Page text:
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Here are all the winners of the 2015 National Geographic Photo Contest

This year there were over 13,000 entries to the competition.

EVERY YEAR PHOTOGRAPHERS from around the globe enter the National Geographic Photo Contest.

Official categories are PeoplePlaces, and Nature, with 13 winners announced today. The grand prize went to James Smart, from Australia, for his shot of a tornado in action in Colorado in the US. Smart also won in the Nature category.

DIRT Source: James Smart/National Geographic 2015 Photo Contest

(ABOVE: Nature Winner Photo ‘Dirt’: Jaw-dropping, rare anti-cyclonic tornado tracks in open farm land narrowly missing a home near Simla, Colorado.)

The other winners include Joel Nsadha of Binghamton, New York, who was placed first in the People category for a portrait of a young man on his cherished bicycle in a slum in Uganda.

At The Play Ground Source: Joel Nsadha/National Geographic 2015 Photo Contest

(ABOVE: “At The Play Ground”: Bwengye lives in a slum called Kamwokya in Kampala, Uganda’s capital city. He cherishes his bicycle more than anything else. He brings it to this playground in the slum every evening where he watches kids playing soccer. Location: Kampala, Central Region, Uganda.)

Francisco Mingorance of Andalusia, Spain, won in the Places category for his photo of a marsh in Spain that has been partially destroyed by radioactive waste.

Asteroid Source: Francisco Mingorance/National Geographic 2015 Photo Contest

(ABOVE: “Asteroid”: On the occasion of the preparation of a report on Ríotinto from the air, I decided to include phosphogypsum ponds located in the marshes of red and whose radioactive discharges has destroyed part of the marsh. As an environmental photojournalist had to tell this story and report it, but had to do with an image that by itself attract attention of the viewer. I discovered this on a low-flying training that caught my attention for its resemblance to the impact of an asteroid on its green waters. Location: Cardeñas, Andalusia, Spain.)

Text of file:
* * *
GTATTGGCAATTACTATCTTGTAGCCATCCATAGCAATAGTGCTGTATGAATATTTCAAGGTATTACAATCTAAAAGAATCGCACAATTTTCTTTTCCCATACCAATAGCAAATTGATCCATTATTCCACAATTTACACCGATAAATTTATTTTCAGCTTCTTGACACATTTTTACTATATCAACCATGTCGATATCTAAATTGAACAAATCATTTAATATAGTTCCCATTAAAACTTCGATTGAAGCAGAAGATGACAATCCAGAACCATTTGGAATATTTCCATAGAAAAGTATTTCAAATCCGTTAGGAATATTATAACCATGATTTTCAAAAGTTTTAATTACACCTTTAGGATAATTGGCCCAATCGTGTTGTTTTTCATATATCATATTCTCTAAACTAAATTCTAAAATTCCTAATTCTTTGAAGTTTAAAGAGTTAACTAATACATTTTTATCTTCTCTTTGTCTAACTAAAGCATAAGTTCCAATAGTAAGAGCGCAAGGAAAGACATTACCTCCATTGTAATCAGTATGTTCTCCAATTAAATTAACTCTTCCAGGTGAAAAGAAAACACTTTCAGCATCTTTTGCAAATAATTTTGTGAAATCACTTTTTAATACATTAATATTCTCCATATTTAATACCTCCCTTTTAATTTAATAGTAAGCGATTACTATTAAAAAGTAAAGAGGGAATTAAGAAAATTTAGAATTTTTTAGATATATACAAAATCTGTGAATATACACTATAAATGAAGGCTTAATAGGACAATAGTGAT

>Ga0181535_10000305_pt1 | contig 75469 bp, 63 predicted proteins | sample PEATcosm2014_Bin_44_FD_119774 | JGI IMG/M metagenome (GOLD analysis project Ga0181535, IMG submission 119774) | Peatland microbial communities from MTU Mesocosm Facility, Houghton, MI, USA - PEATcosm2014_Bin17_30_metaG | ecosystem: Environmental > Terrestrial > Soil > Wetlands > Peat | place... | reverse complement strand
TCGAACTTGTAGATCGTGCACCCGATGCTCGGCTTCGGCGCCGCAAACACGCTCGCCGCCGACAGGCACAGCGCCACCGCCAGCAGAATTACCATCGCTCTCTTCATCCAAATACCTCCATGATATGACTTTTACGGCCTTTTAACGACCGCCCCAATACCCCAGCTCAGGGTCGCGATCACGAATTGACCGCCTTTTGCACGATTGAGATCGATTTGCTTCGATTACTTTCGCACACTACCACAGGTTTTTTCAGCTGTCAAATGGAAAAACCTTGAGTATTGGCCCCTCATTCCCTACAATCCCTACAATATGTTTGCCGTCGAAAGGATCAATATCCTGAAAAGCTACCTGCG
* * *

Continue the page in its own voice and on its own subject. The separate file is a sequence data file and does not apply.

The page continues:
Other photographers with honourable mentions are:

Surrealist painting in nature “Surrealist painting in nature”: As the largest mountain ranges in Central Asia, Tian-shan ('sky-mountain' in Chinese), has one of the best collections of natural landscapes in the world and is seen by many as a paradise for outdoor adventures. Thanks to the richness of sediments compounded with the power of erosion by rivers flowing down the mountains, the north face of Tian-shan is carved into stunning plateaus and colourful canyons hundreds of meters deep, resulting in this surrealist painting in nature. Source: Photo and caption by Tugo Cheng/National Geographic 2015 Photo Contest

the game “The Game”: The game (Altinho) in Ipanema - Rio de Janeiro Location: Rio de Janeiro Source: Photo and caption by Simone Monte/National Geographic 2015 Photo Contest

Nothing to Declare “Nothing to Declare”: Taiwan - In the countryside, the funerals are usually accompanied by local chapels. When a family member dies, their body is kept in the house, or in a tent built specifically for this purpose. After a set period of time, the deceased, accompanied by a funeral procession is buried. Location: Douliu, Taiwan. Source: Photo and caption by Lars Hübner/National Geographic 2015 Photo Contest